The Province is investing $6.6 million in two cutting-edge clean technology projects – one that will create synthetic gas from waste wood to generate heat and power, and another for windows that darken in sunlight and lighten at the flick of a switch, announced Blair Lekstrom, Minister of Energy, Mines and Petroleum Resources on behalf of Iain Black, Minister of Small Business, Technology and Economic Development.

“These latest investments from our Innovative Clean Energy Fund are helping to move new technologies that have been proven on a small-scale into the marketplace. This creates jobs for British Columbians and strengthens B.C.’s leadership in the world’s green economy,” said Black.

“With a total commitment of more than $60 million to 41 projects across the province, the ICE Fund is tackling climate change head-on by supporting B.C. clean energy innovators and entrepreneurs who are pioneering new technologies, new approaches and new ideas,” said Black.

ICE Fund support of $2.1 million goes to SWITCH Materials Inc., developers of thin films based on patented organic materials that “switch” optical properties by darkening automatically when exposed to sun, and rapidly bleaching on command when stimulated by electricity. The project will commercialize “smart” windows using this technology, creating 11 jobs immediately and more than 60 jobs by 2017.

“With ICE Fund support, we’re now in a position to accelerate the commercialization of our technology, showcasing its performance benefits and energy savings to buyers and investors,” said Doug Wiggin, CEO of Burnaby-based SWITCH. “We are proud to contribute to clean-energy solutions for British Columbians and to B.C.’s growing reputation as a global leader in clean tech.”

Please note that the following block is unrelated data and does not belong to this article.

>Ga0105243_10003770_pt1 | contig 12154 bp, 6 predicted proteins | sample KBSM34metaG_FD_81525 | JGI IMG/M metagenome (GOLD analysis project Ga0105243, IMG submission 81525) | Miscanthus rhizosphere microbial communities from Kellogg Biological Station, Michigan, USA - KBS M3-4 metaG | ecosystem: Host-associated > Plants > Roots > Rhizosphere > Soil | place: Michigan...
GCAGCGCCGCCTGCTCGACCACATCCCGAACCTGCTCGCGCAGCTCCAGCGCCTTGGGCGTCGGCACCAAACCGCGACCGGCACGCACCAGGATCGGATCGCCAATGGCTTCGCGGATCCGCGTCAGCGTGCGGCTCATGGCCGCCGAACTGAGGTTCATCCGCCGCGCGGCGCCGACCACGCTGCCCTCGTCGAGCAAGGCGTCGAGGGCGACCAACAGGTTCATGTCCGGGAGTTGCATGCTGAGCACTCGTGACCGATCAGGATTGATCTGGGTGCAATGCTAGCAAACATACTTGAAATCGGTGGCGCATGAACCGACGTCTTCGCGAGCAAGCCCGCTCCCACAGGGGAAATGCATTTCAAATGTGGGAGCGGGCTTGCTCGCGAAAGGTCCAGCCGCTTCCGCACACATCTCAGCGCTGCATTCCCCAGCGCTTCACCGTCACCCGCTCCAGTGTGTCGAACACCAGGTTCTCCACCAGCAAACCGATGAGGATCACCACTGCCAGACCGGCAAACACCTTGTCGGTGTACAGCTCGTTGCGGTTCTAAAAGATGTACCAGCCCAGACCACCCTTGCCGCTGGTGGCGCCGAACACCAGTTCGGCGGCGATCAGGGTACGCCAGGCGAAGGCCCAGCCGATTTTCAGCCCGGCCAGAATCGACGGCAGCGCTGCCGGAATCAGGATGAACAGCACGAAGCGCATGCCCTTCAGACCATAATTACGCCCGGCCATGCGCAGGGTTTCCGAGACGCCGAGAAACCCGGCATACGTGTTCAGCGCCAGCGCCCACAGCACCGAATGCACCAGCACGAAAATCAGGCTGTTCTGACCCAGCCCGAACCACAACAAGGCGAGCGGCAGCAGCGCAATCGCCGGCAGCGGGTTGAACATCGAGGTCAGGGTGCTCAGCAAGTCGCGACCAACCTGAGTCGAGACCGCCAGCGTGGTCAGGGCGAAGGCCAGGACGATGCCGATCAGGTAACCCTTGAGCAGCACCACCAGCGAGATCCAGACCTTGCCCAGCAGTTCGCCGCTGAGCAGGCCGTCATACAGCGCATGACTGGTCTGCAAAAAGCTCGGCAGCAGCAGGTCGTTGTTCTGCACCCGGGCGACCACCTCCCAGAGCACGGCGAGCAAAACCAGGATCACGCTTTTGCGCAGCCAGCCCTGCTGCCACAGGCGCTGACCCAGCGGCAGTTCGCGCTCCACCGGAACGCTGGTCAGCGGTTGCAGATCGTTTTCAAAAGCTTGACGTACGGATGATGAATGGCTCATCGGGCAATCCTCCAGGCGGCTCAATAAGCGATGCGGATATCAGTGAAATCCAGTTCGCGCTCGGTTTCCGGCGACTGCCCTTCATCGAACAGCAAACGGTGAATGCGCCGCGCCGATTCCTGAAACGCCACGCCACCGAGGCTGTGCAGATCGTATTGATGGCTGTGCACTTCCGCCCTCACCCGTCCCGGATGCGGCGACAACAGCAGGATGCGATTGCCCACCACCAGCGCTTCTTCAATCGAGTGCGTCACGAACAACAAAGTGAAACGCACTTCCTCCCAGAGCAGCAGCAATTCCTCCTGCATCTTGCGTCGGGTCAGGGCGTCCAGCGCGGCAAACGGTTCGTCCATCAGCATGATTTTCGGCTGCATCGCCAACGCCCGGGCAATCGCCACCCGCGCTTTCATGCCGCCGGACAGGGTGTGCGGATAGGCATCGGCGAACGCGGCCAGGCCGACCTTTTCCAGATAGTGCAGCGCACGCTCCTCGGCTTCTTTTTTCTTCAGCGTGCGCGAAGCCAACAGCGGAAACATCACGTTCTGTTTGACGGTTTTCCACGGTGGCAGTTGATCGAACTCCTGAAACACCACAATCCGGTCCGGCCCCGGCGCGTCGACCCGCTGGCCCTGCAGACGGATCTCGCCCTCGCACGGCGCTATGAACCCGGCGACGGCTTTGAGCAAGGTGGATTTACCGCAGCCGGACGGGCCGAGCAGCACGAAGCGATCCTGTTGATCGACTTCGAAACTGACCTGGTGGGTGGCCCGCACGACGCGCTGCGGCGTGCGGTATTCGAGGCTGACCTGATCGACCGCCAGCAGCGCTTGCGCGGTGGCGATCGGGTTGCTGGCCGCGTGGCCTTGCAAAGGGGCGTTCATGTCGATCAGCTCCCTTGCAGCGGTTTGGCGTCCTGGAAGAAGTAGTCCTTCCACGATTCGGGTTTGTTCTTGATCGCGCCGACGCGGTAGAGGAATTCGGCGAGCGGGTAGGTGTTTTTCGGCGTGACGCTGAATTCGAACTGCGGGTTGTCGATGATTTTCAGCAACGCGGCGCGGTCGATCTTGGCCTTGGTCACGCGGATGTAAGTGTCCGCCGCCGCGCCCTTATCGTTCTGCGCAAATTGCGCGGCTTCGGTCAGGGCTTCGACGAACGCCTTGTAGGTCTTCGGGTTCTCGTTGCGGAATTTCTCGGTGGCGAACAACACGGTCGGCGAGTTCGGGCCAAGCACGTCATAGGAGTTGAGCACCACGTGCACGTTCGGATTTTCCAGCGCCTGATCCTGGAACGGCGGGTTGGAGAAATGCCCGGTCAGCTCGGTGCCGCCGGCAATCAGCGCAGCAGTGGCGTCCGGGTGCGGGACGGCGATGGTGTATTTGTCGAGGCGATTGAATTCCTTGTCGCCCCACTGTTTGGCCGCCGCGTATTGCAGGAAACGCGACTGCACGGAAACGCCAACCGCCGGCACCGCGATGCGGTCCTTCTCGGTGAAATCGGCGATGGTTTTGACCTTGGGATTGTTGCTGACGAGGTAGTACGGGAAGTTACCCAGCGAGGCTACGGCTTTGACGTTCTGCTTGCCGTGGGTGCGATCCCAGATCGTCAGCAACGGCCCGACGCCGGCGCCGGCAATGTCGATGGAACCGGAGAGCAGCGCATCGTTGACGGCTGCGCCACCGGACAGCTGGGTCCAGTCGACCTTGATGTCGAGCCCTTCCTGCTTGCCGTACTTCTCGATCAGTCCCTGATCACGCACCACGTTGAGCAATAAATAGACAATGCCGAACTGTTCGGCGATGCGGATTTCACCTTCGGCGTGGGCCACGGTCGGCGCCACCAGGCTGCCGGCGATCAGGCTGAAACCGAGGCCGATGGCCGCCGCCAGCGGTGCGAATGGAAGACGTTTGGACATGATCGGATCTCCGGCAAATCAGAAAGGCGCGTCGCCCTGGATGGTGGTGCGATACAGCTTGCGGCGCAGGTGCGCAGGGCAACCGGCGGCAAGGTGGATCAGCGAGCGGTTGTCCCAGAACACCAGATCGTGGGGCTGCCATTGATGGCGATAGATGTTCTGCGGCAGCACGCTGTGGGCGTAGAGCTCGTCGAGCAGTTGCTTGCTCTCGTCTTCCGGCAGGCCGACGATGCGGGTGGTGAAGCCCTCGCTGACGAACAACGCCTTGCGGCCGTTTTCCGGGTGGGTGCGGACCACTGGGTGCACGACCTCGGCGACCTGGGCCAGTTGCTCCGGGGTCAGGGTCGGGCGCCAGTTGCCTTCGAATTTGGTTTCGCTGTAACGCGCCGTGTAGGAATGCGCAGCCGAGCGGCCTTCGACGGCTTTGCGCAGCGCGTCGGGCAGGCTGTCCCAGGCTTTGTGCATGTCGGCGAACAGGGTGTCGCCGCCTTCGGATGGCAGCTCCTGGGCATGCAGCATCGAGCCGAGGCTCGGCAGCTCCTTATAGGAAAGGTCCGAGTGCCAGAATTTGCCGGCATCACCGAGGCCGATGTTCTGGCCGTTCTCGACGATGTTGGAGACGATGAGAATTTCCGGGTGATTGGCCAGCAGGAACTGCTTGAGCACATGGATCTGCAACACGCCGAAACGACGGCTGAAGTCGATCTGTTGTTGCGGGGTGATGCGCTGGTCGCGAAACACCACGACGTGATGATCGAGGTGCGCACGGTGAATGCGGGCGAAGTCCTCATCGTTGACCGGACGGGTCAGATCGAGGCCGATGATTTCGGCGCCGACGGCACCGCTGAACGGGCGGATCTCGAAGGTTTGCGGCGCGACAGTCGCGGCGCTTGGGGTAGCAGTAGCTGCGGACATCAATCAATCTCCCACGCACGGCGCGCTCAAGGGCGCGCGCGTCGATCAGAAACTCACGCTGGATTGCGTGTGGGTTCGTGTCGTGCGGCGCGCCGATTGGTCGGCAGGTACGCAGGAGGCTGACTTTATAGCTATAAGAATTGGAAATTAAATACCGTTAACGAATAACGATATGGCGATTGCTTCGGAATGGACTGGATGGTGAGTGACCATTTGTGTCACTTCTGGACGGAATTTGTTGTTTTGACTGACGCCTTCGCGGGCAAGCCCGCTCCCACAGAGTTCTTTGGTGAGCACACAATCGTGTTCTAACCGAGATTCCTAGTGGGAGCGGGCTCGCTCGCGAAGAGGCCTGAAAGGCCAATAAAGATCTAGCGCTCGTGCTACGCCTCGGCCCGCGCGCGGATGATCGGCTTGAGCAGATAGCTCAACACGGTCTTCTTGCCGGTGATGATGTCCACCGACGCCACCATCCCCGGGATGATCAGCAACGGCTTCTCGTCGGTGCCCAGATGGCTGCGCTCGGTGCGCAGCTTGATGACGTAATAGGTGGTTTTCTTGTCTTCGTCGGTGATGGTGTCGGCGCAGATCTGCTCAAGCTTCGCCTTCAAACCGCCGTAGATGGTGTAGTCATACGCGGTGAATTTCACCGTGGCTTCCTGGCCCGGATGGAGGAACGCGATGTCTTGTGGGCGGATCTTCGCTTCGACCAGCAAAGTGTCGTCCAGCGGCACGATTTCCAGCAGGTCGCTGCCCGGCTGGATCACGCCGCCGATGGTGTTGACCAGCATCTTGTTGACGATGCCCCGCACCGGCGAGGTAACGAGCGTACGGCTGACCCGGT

Another $4.5 million will help the University of British Columbia and its project partners, Nexterra Systems Corp., GE Energy and FP Innovations, develop a system that uses biomass to create synthetic gas, which will be fired directly into a gas engine to produce both heat and energy for UBC’s Vancouver campus. The project will create 50 jobs immediately and almost 900 jobs by 2016.

“Partnerships are key to building B.C.’s clean-energy future, and with this funding from government we will set a new global standard for small-scale biomass systems that generate both heat and power,” said UBC president Prof. Stephen Toope. “Immediately, our project will create jobs and lower greenhouse gas emissions by 4,500 tonnes per year. Looking ahead, we hope to see similar plants operating in B.C.’s remote northern forest communities and public institutions around the world.”

The funding for the biomass-fuelled heat and power system followed an MOU between the ICE Fund and Sustainable Development Technology Canada (SDTC), an arm’s-length, not-for-profit corporation created by the Government of Canada.

“By working together to identify high-calibre clean tech projects in B.C., SDTC and the ICE Fund are contributing to develop the province’s clean-tech sector,” said Vicky Sharpe, president and CEO of SDTC. “The funding awarded to UBC, Nexterra and GE, by both organizations, is a great example of this partnership.”

The ICE Fund supports new pre-commercial technologies in the electricity, alternative energy, transportation and oil and gas sectors, as well as commercial technologies not yet used in B.C. The government’s $60-million dollar investment to date has supported projects worth more than $235 million.

The fund was created to help solve the pressing environmental and energy challenges in B.C. identified by government. It helps B.C. companies showcase their technologies to international markets and demonstrate the commercial viability of new energy technologies. The third call for funding proposals closes on July 5.